As the world of work rapidly changes, many in the workforce are clueless about the skills that employers require of their workforce. Do people keep up with technology or do they go and learn a new trade? Educating ourselves in the right way has never been more crucial!
Amidst all this confusion, we dug deep and found that employees have pointed to soft skills, such as critical thinking, attention to detail and writing proficiency, as key differentiators.
A joint report by financial services group J P Morgan and the Singapore Management University pointed out that there is a lack of emphasis on teaching soft skills in the five key members of ASEAN - Singapore, Malaysia, Indonesia, Thailand and the Philippines— resulting in a skills challenge that impedes their economic growth.
We also came across research by PayScale which said that 60 per cent of the nearly 64,000 managers they surveyed felt that critical thinking, or problem-solving, was the soft skills they felt was most lacking in today’s graduates in the US.
And why are soft skills important? Because machines don’t have them.
To stay relevant in an increasingly digitised world, we should not attempt to outdo the robots. We need to do what they can’t.
So why does today’s graduates lack these soft skills?
One of the most-cited reasons we found was that millennials are too dependent on technology. It’s a somewhat unsurprising conclusion—just look at what’s going on at cafes and restaurants around the world where many diners aren’t sharing a conversation with their friends or families while enjoying their meals—they’re using their phones, most probably surfing social media. It’s ironic, isn’t it?
Bottomline: Social media has made us less social.
Degrees Vs. Abilities
Degrees are also no longer as coveted by employers as before. We came across an article in The Economist saying that only 10 per cent of Americans had a bachelor’s degree in 1970.
These days, about thirty per cent do, meaning that these certifications are no longer an effective advantage for graduates today. Major corporations have already realised that a degree is essentially nothing more than a gauge for book smartness and that it is not an accurate measure of one’s abilities in this digital age. In the same article, John Van Reenen, who was then the director of the Centre for Economic Performance at the London School of Economics, said that it is becoming increasingly difficult to judge job applicants by their resumes because the rise of automation has resulted in graduate jobs having more varied responsibilities and lesser routine tasks.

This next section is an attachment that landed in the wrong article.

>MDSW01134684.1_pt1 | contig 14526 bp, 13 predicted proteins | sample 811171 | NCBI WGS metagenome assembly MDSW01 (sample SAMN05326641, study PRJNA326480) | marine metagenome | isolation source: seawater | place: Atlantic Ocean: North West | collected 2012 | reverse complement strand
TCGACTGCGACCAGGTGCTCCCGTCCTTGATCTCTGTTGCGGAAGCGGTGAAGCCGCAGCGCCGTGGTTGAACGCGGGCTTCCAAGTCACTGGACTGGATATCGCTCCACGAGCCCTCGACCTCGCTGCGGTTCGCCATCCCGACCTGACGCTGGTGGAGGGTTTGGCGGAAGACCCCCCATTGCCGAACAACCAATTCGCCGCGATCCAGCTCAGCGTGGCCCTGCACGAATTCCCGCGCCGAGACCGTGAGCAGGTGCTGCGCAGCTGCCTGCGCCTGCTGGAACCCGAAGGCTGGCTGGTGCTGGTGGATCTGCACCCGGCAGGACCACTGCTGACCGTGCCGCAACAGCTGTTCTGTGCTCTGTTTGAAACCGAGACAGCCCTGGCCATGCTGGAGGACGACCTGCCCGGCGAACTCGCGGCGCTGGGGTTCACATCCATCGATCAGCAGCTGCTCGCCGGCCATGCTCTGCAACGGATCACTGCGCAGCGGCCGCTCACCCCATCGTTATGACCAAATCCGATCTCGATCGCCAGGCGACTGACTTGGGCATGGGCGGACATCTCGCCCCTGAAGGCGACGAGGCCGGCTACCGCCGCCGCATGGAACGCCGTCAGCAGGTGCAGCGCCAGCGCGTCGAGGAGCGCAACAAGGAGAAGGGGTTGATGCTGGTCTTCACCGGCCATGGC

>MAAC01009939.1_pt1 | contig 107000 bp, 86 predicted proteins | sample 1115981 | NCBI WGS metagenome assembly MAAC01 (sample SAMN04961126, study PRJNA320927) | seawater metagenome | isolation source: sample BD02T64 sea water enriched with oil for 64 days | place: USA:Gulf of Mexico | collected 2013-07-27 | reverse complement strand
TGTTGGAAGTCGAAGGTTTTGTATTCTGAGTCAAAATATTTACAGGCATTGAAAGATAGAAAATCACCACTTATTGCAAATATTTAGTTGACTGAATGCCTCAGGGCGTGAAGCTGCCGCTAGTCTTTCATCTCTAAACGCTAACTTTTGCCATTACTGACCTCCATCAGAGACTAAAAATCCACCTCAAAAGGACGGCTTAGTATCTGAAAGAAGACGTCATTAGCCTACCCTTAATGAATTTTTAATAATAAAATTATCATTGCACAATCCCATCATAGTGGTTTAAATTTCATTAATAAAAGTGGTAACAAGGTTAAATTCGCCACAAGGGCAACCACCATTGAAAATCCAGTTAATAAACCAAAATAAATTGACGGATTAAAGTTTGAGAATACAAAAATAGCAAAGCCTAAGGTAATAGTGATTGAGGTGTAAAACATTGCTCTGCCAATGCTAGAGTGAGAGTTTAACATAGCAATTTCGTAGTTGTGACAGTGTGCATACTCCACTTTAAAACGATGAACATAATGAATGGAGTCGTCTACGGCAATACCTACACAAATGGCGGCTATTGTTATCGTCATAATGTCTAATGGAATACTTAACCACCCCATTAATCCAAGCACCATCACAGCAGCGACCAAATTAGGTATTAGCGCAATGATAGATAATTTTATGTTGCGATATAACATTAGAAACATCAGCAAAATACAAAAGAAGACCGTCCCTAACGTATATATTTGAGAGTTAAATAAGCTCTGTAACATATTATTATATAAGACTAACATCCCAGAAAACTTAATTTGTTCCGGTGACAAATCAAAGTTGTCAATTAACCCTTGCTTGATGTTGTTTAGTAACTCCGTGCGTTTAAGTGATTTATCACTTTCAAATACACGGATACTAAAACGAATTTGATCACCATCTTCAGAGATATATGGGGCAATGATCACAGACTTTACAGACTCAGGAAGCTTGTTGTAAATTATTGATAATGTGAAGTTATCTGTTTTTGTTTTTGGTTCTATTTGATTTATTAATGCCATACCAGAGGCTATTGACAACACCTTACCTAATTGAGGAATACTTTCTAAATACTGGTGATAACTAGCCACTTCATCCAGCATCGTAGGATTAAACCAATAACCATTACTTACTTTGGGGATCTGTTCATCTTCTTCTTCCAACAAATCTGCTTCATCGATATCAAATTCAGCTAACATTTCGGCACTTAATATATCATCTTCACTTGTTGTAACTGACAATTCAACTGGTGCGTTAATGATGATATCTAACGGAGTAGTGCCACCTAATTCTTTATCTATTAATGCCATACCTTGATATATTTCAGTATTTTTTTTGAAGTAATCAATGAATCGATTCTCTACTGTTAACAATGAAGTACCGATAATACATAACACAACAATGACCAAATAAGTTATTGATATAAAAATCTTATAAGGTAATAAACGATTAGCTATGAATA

Would you be willing to be saddled in debt to learn skills that are not aligned with current market demands and get a piece of paper that is becoming increasingly worthless? We think not!
So what do we do?
“Forty years ago, you didn’t need advanced critical thinking skills to earn a good living on an assembly line. But in today’s knowledge-based economy, critical thinking skills are at a premium: according to a survey of chief human resources and strategy officers by the World Economic Forum, by 2020, complex problem solving and critical thinking will be the top two skills workers need.” - Frank Connolly, senior editor at MindEdge
This goes to show that we need to work towards building some of these skills so that we have relevance and market value in the future. More than anything else, these skills are not just useful to build a career, but are essential for great quality of life too! While traditional education may not focus on these primarily, we can easily upskill ourselves using alternative sources of education and skill-building.
To begin with, here are three skills that employers look out for in every candidate:
No matter how skilled one is, the most important trait is to be able to apply it as part of a team. Employers highly regard the ability to collaborate and share ideas and work with a team. Whether as a leader or as a part of those being lead, employees who fit in and add a lot of value to a team are greatly regarded.
Technology is changing and will probably change over and again in the future. So, while some of those technical skills may still hold some value, the important trait to have is the spirit of lifelong learning. How does this help? An outlook of curiosity helps us stay adaptable and updated. It builds the ability to think laterally and solve problems with creativity. This makes us good generalists who can then learn the specific skills required to tackle a problem. This is something that employees greatly value as a skill.
We have realised that having great ideas is useless if you cannot communicate with your audience through good writing that can motivate, inspire and spur people to act. Good writing also makes communication between colleagues more effective. Bad writing, on the other hand, can be that sucker punch your business doesn’t need. As such, writing good copy that clearly articulates a company’s vision and products will become as important as writing code in the future.
What is more important to employers in this day and age is finding a candidate with the required set of skills over their degrees. So the more you arm yourself with these future relevant skills, the more you can improve your employability.
Research by: Alywin Chew
This article is the second in our 3-part series on 'The Future of Education' commemorating the International Day of Education that falls on January 24. Read the first part on Disruption in Education, and the third part on Changing The Way We Learn.
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